People with Dick Smith vouchers and deposits are unlikely to get their money back after the electronics retailer was put into receivership.
The company is being sold after its banks refused to give it more money following poor Christmas sales.
In Wellington, people reacted to the news with a mixture of shock and sadness.
One person said Dick Smith was thought of as a "long-standing institution" and that he was sad to see it go, while many others said they were surprised to hear it was struggling.
Consumer New Zealand chief executive Sue Chetwin said a lot of people who had Dick Smith vouchers or deposits would be disappointed.
"They are best to register with the receivers. They really become unsecured creditors so, you know, the chances of them actually being able to redeem the vouchers are probably quite slim."
But she said it was worth registering just in case Dick Smith managed to trade its way out of receivership or the new buyers allowed the vouchers to be used.
The company, which has nearly 400 stores in Australia and New Zealand, has been trading as usual, as receivers Ferrier Hodgson ponder the options.
"We are immediately calling for expressions of interest for a sale of the business as a going concern," receiver James Stewart said.
It was too early to say why the company was in its current financial position but it had been "cash constrained" in recent times, he said.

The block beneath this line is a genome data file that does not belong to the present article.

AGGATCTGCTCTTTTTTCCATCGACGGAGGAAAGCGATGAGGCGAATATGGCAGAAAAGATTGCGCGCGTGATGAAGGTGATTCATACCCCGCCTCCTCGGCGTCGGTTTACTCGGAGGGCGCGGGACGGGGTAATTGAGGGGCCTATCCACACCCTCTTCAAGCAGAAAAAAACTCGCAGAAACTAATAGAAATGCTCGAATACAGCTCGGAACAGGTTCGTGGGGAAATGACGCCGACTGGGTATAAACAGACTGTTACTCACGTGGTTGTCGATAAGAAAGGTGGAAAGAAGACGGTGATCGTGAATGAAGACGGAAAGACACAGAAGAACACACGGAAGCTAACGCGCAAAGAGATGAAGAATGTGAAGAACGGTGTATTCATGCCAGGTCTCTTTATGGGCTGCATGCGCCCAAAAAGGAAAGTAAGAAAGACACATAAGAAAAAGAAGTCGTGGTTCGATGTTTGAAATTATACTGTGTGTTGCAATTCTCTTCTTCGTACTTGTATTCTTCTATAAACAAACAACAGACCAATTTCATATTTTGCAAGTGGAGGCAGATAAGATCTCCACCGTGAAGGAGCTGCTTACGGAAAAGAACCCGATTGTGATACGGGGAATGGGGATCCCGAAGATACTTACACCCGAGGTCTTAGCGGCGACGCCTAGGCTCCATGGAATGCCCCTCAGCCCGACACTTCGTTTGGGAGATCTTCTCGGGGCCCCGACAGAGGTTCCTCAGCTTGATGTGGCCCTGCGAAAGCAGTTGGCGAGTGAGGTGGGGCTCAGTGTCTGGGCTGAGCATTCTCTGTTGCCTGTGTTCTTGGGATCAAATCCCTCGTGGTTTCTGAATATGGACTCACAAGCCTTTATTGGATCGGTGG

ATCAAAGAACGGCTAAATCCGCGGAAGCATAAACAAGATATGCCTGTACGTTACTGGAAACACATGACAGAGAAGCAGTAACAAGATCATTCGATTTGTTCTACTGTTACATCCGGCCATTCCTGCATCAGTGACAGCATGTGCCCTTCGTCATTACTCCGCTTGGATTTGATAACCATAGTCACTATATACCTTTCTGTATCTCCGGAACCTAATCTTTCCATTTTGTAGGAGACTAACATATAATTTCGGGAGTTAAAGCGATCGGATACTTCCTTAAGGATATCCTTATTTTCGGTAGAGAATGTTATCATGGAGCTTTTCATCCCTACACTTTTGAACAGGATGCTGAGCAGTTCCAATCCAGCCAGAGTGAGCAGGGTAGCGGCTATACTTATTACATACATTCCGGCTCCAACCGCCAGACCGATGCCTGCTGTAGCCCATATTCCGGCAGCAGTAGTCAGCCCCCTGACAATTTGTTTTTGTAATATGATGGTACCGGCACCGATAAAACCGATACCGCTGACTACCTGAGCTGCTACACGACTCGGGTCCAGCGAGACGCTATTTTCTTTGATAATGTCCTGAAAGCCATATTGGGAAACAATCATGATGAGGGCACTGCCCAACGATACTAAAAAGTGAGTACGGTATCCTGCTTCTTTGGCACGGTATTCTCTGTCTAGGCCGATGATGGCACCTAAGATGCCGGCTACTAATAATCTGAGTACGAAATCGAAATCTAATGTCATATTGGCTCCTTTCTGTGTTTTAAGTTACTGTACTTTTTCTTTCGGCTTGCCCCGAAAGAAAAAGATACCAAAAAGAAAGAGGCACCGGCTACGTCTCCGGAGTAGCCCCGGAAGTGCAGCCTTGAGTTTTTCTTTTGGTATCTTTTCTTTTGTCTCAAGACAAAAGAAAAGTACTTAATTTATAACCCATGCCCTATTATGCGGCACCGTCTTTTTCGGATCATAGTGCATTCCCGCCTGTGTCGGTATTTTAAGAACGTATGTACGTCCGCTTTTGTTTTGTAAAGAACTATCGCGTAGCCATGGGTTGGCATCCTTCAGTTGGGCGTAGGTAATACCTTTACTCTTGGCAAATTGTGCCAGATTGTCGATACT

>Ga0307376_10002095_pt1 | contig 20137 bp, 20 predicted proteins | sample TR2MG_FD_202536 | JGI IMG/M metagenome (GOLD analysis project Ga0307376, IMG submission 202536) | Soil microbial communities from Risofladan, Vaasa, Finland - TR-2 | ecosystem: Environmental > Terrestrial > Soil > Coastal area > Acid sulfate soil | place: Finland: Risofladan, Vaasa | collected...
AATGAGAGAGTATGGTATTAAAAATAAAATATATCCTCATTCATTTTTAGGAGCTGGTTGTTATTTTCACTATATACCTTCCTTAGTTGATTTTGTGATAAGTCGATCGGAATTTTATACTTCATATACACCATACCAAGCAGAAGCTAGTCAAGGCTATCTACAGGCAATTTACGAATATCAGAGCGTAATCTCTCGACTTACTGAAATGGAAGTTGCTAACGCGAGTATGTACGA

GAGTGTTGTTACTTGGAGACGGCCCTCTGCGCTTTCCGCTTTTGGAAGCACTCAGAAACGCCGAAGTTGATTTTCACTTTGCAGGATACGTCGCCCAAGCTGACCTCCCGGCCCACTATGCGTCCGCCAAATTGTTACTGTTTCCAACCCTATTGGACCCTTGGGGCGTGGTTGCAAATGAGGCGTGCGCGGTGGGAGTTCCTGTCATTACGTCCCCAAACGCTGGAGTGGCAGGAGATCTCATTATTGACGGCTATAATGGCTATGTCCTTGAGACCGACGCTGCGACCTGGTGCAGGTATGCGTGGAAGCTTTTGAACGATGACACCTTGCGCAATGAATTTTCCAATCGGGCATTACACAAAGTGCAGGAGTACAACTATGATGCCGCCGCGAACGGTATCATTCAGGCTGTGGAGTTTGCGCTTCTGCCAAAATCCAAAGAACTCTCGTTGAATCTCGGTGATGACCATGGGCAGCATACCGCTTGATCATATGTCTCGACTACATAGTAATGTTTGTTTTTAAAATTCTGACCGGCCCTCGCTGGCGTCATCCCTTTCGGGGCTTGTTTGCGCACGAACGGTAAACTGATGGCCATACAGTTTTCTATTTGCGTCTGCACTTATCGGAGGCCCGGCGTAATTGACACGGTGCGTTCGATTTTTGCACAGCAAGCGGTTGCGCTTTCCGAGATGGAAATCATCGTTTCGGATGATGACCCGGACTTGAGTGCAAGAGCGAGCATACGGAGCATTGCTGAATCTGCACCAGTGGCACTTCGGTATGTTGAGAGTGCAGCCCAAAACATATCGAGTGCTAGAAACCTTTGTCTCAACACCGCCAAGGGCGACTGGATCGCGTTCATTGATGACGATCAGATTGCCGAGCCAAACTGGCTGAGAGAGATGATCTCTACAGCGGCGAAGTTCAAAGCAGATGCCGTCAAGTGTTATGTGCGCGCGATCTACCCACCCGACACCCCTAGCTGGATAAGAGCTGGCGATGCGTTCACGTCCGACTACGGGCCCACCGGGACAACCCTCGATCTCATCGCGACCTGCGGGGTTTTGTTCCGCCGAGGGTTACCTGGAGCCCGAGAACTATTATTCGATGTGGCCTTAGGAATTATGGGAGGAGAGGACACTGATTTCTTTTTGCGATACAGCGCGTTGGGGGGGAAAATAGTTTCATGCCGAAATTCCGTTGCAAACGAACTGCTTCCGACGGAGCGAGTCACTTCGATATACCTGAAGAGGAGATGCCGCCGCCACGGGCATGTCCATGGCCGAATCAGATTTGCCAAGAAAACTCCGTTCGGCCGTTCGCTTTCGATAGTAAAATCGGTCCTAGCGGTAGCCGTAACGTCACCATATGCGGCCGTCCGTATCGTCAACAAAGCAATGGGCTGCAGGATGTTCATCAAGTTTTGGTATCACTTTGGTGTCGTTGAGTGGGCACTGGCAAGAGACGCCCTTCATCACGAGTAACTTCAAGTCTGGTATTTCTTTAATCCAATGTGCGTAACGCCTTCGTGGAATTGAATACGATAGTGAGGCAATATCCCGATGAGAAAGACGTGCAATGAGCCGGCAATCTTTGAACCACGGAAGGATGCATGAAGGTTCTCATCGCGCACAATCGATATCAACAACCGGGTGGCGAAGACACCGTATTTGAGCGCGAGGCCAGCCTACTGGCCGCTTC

The company has been struggling for some time, issuing two profit warnings in two months as it said it had too much of the wrong sort of stock, with softening demand at its shops and squeezed profit margins.
Mr Stewart said the New Zealand operation of 62 shops was profitable and should be an attractive proposition.
This is despite the company's last report showing New Zealand sales falling nearly 7 percent, margins under pressure, and an annual profit down two-thirds on the year before.
An Australian fund management company has described the stock market listing of the company two years ago as the greatest private equity heist of all time.
Forager Funds Management analyst Steve Johnson told the ABC the company was dressed up for the float two years ago but was also stripped of cash.
"It's very clear that shareholders are going to get nothing. I'd say it's quite likely that the supplier is going to take some very big haircuts and it will be interesting to see what the bank gets back," Mr Johnson said.
Receivership won't affect NRL Nines
Dick Smith is the primary sponsor of the NRL Nines in Auckland, but organisers said its receivership wouldn't affect the rugby league tournament.
DUCO Events, the manager of the Eden Park tournament, said fans shouldn't be worried.
DUCO chief executive Martin Snedden said they will have to work through contractual agreements with the company in the next few months, while it starts looking for a new sponsor for next year.